Insert the carriage bolt through the lower stage so that the head is recessed.  Turn the stage over so the 3-inch carriage bolt sticks straight up.  

Step 10
VERY CAREFULLY Drill half inch holes the centers of the phonograph records.  

Step 11
Glue the bottom of one record, slide it over the lower stage bolt and press firmly against the lower stage and let it dry.

Step 12
Match up the hole in the second record with the hole in the upper stage and glue it in place and let it set firmly.

Step 13
Flip the upper stage over so the record side is down and slide it over the bolt and down onto the lower stage so that the records rub together.  

Step 14
Bolt the two stages together.  I like to use a wing nut so I can adjust the tension in the field or disassemble the whole thing when transporting it. Adjust the tension on the nut so that the upper stage turns smoothly, but has some friction to keep the stage positioned once you have it where you want it.

This is what the mount looks like
complete and attached to the stage
Step 15

Cut two 26x12 inch rectangles out of your plywood. These two pieces will form the sides of the mounting pillar.  

Step 16
Now cut an 18x13 inch rectangle to make the front of the mounting pillar.  The pillar will have three sides and be open on one side so the tube can be positioned to point directly overhead.  

Step 17
At this point you are going to make the pillar. Use both glue and small screws to make the pillar for added strength.  Predrill the screw holes so the wood doesn't split when you drive the screws in.  Position the side pieces on their long edges and lay the front piece so that it's bottom edge is even with the bottom edge of the sides.  Where the top will be, the sides will stick up 8 inches above the front piece.  This allows the telescope to be pointed horizontally and even to be depressed slightly below 90° to catch near horizon objects if you're viewing from a height.

Step 18 
Cut a semi-circle arc out of the top edge of the sides of the pillar mount as shown.  This will form the cradle for the ears of the mounting box.  A 6-1/8 inch circle should work nicely.  

Step 19
Sand the cradle and glue a piece of felt to the inside edge of both circular cradles.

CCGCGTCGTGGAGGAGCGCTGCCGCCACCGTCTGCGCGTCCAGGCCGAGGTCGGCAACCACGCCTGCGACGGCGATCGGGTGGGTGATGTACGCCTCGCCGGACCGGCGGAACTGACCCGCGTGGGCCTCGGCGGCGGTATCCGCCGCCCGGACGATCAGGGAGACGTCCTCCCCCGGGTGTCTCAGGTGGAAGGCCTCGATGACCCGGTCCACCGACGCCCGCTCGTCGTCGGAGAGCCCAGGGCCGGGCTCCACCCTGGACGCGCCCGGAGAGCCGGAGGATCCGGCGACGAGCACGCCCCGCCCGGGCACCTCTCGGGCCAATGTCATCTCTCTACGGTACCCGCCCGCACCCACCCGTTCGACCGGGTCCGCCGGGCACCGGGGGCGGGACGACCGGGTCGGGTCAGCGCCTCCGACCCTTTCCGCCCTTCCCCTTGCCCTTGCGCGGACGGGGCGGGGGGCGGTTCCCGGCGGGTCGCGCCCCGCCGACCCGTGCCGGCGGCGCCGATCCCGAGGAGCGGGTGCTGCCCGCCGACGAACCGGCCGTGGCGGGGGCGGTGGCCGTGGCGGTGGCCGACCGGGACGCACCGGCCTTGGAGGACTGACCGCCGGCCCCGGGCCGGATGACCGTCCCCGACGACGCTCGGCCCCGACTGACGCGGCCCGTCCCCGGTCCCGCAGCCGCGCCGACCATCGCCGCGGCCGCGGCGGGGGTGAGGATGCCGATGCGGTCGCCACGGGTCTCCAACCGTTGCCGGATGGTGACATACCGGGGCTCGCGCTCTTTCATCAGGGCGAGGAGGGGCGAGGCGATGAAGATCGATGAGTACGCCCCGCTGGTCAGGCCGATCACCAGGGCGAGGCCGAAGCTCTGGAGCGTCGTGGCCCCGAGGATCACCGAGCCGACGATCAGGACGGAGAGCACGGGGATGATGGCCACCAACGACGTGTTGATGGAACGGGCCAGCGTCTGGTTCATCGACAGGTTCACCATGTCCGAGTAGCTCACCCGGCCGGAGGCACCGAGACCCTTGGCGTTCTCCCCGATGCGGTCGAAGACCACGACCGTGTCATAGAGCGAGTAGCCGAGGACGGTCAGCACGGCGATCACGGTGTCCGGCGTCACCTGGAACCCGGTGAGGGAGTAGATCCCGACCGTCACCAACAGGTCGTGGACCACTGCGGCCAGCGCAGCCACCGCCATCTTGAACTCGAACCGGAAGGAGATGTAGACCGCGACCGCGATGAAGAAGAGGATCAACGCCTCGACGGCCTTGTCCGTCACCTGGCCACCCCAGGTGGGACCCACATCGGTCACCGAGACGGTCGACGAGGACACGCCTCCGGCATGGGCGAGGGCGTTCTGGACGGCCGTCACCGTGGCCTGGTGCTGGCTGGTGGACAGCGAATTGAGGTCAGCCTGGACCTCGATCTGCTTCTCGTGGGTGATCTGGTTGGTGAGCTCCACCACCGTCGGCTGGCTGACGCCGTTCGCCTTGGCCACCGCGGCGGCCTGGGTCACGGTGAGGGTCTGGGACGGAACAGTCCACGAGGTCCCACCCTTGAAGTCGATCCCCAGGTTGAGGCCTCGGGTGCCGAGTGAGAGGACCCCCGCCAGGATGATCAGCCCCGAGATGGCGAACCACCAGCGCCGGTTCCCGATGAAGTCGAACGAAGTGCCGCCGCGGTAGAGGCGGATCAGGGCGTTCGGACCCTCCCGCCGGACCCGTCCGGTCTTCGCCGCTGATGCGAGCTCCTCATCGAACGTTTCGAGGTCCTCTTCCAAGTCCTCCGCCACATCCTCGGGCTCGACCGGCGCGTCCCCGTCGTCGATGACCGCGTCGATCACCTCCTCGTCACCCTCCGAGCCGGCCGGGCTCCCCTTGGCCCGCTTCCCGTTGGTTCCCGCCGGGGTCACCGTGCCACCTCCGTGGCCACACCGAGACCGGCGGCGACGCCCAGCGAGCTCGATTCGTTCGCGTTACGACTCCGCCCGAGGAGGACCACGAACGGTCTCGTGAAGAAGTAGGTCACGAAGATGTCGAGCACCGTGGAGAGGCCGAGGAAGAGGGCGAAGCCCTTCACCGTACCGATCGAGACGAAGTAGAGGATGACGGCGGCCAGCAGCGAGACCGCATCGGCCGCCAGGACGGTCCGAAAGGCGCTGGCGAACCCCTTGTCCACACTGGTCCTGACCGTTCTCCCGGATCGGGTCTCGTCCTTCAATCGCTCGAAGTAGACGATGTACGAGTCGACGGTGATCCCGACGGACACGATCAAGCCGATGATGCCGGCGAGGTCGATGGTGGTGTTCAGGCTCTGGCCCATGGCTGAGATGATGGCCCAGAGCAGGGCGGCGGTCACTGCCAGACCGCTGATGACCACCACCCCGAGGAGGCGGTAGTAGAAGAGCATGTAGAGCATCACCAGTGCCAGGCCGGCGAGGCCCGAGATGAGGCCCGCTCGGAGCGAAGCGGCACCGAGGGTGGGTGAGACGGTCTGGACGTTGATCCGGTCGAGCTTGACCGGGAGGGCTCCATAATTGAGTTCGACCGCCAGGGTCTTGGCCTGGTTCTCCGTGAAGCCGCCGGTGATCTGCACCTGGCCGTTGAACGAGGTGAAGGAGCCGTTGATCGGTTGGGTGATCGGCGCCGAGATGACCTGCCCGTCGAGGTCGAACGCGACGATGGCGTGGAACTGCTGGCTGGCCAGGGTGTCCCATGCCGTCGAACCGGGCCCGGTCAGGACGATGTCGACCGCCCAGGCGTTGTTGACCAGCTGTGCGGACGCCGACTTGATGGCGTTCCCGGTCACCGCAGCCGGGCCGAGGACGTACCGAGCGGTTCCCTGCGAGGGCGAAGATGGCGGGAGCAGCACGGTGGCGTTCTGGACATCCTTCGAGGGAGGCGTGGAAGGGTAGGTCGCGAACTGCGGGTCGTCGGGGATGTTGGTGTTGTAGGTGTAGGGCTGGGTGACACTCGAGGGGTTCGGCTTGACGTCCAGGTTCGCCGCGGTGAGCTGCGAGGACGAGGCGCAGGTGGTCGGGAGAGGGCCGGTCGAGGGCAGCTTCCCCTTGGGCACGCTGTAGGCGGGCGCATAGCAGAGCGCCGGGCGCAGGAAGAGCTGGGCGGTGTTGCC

Step 20
Glue the pillar mounting box to the top of the upper stage of the base. Drill screws through the edges of the pillar mount int the stage.  Be careful not to screw all the way through the upper stage or it will prevent the stage from rotating properly.

This version with the tilt
box in place adds holes in the
sides and front to reduce weight
Step 21
The mounting box is turned with the ears at the side.  Glue felt around the edges of both ears. This provides the friction needed to hold the telescope in place. 

Step 22
Set the ears of the mounting box into the curved cradles in the upper sides of the pillar mount. 

Step 23
You can paint or sand and varnish the mount as you like. You're pretty much done for now.

When the telescope is mounted in the Dob mount, it will be able to rotate and elevate from below the horizon to straight overhead. The Dob mount is a steady platform. When you have the telescope mounted, you'll need to spend some time adjusting the tension on the stage bolt and the friction between the cradle and the mounting box ears.  If the telescope is balanced properly in the mounting box, adjusting the elevation should be a matter of a soft push to make is slide smoothly to the next position you desire.  The Dob is all about balance.

Our next step will be to complete our telescope and mount it in the Dobsonian mount you've just constructed.  Stay tuned for part 2.


Sidewalk Astronomers: Building a Dobsonian Telescope

Homemade Astronomy: Larry Brown

Plans For A Homemade Dobsonian Telescope

Scopemaking: Homemade Telescopes

The Pickle Bucket Telescope

A Homemade Telescope

© 2013 by Tom King